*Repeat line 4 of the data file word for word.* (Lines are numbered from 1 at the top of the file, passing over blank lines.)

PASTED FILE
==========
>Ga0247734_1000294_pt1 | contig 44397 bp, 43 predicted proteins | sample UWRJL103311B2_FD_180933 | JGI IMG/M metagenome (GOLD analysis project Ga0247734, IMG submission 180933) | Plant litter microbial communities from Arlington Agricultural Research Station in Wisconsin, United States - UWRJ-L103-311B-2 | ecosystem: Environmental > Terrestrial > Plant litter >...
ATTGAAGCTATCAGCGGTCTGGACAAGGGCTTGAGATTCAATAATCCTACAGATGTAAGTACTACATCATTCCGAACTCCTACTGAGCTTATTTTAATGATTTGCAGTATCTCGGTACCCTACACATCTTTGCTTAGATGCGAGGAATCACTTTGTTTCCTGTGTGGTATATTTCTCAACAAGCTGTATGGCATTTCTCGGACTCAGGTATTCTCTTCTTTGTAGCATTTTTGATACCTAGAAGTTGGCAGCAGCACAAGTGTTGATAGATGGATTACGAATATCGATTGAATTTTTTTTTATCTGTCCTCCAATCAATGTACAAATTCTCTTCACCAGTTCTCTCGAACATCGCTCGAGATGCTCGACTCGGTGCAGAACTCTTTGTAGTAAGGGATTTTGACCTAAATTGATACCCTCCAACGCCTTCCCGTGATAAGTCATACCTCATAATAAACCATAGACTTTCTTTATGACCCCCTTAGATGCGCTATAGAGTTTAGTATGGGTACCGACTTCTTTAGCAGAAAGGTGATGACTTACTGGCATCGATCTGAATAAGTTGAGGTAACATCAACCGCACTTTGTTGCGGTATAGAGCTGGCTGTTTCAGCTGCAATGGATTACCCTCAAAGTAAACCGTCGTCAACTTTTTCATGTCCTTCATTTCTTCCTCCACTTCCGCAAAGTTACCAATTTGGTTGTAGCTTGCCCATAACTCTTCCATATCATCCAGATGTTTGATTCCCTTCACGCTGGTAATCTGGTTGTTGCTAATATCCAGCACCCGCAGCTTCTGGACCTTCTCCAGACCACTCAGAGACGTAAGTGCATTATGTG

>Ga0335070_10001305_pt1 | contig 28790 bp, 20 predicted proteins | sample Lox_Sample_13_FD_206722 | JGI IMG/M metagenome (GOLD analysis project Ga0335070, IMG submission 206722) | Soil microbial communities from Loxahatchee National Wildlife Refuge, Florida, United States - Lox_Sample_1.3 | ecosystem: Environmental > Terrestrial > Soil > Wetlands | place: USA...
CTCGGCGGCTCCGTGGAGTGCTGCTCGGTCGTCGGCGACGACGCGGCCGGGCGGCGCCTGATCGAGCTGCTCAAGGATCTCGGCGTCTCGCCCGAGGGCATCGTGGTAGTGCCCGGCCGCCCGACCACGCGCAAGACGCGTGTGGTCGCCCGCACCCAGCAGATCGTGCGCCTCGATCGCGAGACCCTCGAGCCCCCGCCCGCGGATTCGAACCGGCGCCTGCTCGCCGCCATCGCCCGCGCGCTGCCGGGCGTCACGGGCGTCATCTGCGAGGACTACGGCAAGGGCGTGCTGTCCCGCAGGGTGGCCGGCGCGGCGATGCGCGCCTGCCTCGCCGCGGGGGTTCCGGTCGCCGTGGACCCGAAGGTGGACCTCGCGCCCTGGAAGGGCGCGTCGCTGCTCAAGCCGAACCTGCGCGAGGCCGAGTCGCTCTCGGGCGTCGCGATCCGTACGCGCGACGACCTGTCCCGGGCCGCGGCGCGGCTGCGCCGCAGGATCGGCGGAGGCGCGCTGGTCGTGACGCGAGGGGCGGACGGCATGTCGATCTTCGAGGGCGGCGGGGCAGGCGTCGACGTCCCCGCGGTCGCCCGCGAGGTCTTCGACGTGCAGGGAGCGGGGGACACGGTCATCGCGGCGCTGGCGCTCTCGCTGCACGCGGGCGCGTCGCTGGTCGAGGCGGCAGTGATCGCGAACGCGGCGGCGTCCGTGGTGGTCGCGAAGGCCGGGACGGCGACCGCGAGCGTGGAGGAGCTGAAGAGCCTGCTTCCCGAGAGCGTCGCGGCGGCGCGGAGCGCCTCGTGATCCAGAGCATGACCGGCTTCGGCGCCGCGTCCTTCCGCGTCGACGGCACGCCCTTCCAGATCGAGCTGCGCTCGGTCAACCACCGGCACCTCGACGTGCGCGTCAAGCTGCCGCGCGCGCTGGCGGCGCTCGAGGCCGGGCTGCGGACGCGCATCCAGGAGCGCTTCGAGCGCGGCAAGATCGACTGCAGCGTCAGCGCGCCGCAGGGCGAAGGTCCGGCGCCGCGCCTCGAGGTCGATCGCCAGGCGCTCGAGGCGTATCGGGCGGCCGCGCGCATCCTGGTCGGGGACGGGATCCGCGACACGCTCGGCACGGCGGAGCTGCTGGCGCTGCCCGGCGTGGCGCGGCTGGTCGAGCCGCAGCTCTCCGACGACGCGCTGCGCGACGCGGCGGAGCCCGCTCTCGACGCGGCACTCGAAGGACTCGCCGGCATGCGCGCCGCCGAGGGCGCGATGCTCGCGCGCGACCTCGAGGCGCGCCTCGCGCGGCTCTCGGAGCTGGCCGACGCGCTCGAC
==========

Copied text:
CTCGGCGGCTCCGTGGAGTGCTGCTCGGTCGTCGGCGACGACGCGGCCGGGCGGCGCCTGATCGAGCTGCTCAAGGATCTCGGCGTCTCGCCCGAGGGCATCGTGGTAGTGCCCGGCCGCCCGACCACGCGCAAGACGCGTGTGGTCGCCCGCACCCAGCAGATCGTGCGCCTCGATCGCGAGACCCTCGAGCCCCCGCCCGCGGATTCGAACCGGCGCCTGCTCGCCGCCATCGCCCGCGCGCTGCCGGGCGTCACGGGCGTCATCTGCGAGGACTACGGCAAGGGCGTGCTGTCCCGCAGGGTGGCCGGCGCGGCGATGCGCGCCTGCCTCGCCGCGGGGGTTCCGGTCGCCGTGGACCCGAAGGTGGACCTCGCGCCCTGGAAGGGCGCGTCGCTGCTCAAGCCGAACCTGCGCGAGGCCGAGTCGCTCTCGGGCGTCGCGATCCGTACGCGCGACGACCTGTCCCGGGCCGCGGCGCGGCTGCGCCGCAGGATCGGCGGAGGCGCGCTGGTCGTGACGCGAGGGGCGGACGGCATGTCGATCTTCGAGGGCGGCGGGGCAGGCGTCGACGTCCCCGCGGTCGCCCGCGAGGTCTTCGACGTGCAGGGAGCGGGGGACACGGTCATCGCGGCGCTGGCGCTCTCGCTGCACGCGGGCGCGTCGCTGGTCGAGGCGGCAGTGATCGCGAACGCGGCGGCGTCCGTGGTGGTCGCGAAGGCCGGGACGGCGACCGCGAGCGTGGAGGAGCTGAAGAGCCTGCTTCCCGAGAGCGTCGCGGCGGCGCGGAGCGCCTCGTGATCCAGAGCATGACCGGCTTCGGCGCCGCGTCCTTCCGCGTCGACGGCACGCCCTTCCAGATCGAGCTGCGCTCGGTCAACCACCGGCACCTCGACGTGCGCGTCAAGCTGCCGCGCGCGCTGGCGGCGCTCGAGGCCGGGCTGCGGACGCGCATCCAGGAGCGCTTCGAGCGCGGCAAGATCGACTGCAGCGTCAGCGCGCCGCAGGGCGAAGGTCCGGCGCCGCGCCTCGAGGTCGATCGCCAGGCGCTCGAGGCGTATCGGGCGGCCGCGCGCATCCTGGTCGGGGACGGGATCCGCGACACGCTCGGCACGGCGGAGCTGCTGGCGCTGCCCGGCGTGGCGCGGCTGGTCGAGCCGCAGCTCTCCGACGACGCGCTGCGCGACGCGGCGGAGCCCGCTCTCGACGCGGCACTCGAAGGACTCGCCGGCATGCGCGCCGCCGAGGGCGCGATGCTCGCGCGCGACCTCGAGGCGCGCCTCGCGCGGCTCTCGGAGCTGGCCGACGCGCTCGAC